Appalachian Spring Greens

Vegetarians, farmers, or fresh food zealots love coming to the Appalachians because of the opportunity for fresh greenery. Come rent a cabin in Pigeon Forge, or a cabin in Gatlinburg, and take a peak for yourself how the Appalachians are filled with the perfect fresh greenery and vegetables-packed with nutrients, and a delicious taste.

Before people relied on getting their nutrients from vitamin pills and supermarkets, the first days of spring had people rushing outside to gather the fresh green leaves of vegetation known collectively as pot herbs, greens, garden sass, or sallet. All of the wild greens offer tons of good and nutritious food filled with minerals and vitamins. It is essential to know and distinguish these plants at a premature stage of growth; because they must be collected early and when they are tender. If one waits too long to gather them, they become tough and bitter as they get large in size. Several of the greens that are Appalachian favorites are sheep sorrel, dandelion, poke, dock, lamb’s quarters, and mustard. Many Appalachians say that they are better than any spinach that comes canned, frozen, or even from the garden.

Asparagus, which is sparrowgrass, is a refined vegetable that regularly runs wild along roadsides, old fields, or sticks with around old farm sites. Asparagus looks like a tiny evergreen, with fine leaves that are needlelike. This unique vegetable has bright red berries containing seeds on the ends of their branches, and have small blossoms which are yellow. Their seeds in ancient times were on occasion roasted as a coffee alternate.

Rent a Gatlinburg cabin in the Smoky Mountain area, and keep your eyes peeled for the nodding wild onion. This small Appalachian plant got its name because it has a nodding flower head. It forms top bulbs, and its nodding head is a flower that can come in white, cream, or bright-rise colors. The nodding wild onion has a very distinct, strong odor. It grows in colonies in lush and grassy places, typically in open fields, or low areas.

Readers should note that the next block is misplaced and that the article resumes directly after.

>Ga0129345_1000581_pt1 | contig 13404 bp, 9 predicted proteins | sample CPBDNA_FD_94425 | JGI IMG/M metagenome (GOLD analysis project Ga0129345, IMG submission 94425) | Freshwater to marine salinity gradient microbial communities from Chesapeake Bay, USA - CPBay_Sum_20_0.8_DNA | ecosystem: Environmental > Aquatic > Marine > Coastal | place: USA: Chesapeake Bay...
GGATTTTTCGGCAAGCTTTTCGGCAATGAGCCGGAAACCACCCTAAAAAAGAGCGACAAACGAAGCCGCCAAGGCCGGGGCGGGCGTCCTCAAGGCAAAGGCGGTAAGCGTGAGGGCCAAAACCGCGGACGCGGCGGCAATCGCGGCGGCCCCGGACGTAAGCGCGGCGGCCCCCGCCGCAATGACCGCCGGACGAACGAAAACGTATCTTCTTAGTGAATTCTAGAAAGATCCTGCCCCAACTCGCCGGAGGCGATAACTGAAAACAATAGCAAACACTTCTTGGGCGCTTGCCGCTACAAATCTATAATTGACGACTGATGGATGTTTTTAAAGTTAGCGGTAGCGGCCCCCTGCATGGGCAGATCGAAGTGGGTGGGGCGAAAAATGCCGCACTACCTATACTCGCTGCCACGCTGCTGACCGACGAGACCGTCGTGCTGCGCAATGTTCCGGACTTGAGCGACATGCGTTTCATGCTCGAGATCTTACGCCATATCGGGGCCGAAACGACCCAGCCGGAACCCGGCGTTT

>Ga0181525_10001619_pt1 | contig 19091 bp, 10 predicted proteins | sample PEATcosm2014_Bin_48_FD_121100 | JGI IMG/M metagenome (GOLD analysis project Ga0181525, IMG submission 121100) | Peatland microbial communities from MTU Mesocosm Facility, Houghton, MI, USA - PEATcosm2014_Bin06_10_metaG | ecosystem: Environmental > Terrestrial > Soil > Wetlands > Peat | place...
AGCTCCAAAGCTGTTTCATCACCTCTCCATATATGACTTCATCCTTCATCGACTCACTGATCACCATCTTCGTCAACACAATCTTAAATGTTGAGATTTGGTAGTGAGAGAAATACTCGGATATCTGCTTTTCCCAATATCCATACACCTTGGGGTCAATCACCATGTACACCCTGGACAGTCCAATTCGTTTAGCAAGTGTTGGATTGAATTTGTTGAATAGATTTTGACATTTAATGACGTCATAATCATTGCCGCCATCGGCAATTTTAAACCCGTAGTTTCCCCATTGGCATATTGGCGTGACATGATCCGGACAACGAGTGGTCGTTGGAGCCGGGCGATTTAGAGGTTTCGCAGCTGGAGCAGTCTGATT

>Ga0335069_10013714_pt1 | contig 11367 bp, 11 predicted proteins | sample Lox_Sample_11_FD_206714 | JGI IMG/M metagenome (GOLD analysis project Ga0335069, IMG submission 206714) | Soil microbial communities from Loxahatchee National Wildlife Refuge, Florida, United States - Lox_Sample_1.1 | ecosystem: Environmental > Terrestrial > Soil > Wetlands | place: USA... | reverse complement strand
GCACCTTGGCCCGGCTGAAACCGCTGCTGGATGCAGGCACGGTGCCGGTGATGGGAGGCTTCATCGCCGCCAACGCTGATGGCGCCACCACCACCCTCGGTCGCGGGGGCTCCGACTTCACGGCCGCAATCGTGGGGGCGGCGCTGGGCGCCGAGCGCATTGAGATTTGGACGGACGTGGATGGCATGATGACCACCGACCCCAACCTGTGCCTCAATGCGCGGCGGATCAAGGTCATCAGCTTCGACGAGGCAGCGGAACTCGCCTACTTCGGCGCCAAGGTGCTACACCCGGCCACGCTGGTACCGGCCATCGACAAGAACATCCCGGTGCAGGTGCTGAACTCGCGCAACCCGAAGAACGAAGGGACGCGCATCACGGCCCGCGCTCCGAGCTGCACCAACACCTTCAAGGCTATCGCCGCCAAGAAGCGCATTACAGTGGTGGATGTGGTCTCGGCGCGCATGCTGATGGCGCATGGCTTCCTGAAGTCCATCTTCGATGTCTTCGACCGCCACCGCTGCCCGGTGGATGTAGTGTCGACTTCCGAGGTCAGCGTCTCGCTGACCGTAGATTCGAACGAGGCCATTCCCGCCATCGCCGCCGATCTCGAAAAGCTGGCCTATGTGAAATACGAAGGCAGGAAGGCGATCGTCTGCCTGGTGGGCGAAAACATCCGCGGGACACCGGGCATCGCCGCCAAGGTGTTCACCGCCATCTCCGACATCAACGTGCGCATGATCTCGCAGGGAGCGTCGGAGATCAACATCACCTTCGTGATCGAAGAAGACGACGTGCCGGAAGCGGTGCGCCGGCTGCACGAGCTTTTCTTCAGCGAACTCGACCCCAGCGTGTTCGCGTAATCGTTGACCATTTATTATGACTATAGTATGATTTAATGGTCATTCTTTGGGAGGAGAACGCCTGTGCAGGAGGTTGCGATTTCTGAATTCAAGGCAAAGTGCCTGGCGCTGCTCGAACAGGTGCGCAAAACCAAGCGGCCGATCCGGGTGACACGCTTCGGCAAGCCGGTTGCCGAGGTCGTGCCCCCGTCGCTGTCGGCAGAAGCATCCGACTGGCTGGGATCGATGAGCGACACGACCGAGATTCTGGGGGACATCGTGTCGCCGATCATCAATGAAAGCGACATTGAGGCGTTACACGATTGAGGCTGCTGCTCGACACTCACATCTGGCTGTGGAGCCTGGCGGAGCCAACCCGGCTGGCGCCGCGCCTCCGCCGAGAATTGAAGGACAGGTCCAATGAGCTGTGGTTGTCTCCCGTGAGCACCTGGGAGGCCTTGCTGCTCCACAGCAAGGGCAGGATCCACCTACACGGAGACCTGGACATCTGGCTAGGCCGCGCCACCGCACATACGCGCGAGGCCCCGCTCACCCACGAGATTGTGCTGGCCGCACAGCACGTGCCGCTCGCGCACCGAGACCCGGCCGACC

The Appalachians also have the meadow onion. The meadow onion is small, like the nodding wild onion, and can measure anywhere from eight to twenty four inches high. It has flattened leaves that are similar to grass, and unique flowers which are star shaped. Top bulbs also form from the meadow onion. In addition to the nodding onion, the meadow onion has strong odor. They are found in meadows, and open woods.

Both the wild nodding and meadow onions have leaves, and bulbs that you can eat. Many Appalachians people use their flavoring in recipes both separate and together. Flavored soups often have the leaves and bulbs of the onions, while they pickle their bulbs.

Ramps, also known as wild leeks, are another wild plant food that many Appalachians rush to pick in the spring. Ramps are grown in woods, ravines and coves; and can grow up to twelve inches high. They have distinct broad leaves which are similar to lilies. When ramp’s leaves die, stalks of a greenish-yellow flower replace them. Many cooks, farmers, and Appalachians agree they have a distinct taste- you either love it or hate it. If ramps do have your favor, try them in a salad, or mashed potatoes.

Who says you are have to seek a Dollywood adventure to come to the Smoky Mountains? Farmers, cooks, and vegetarians will love and appreciate the variety of spring greens in the Great Smoky Mountains. Check out the Appalachian diversity of wild plant foods- call and book your Gatlinburg cabin rental today.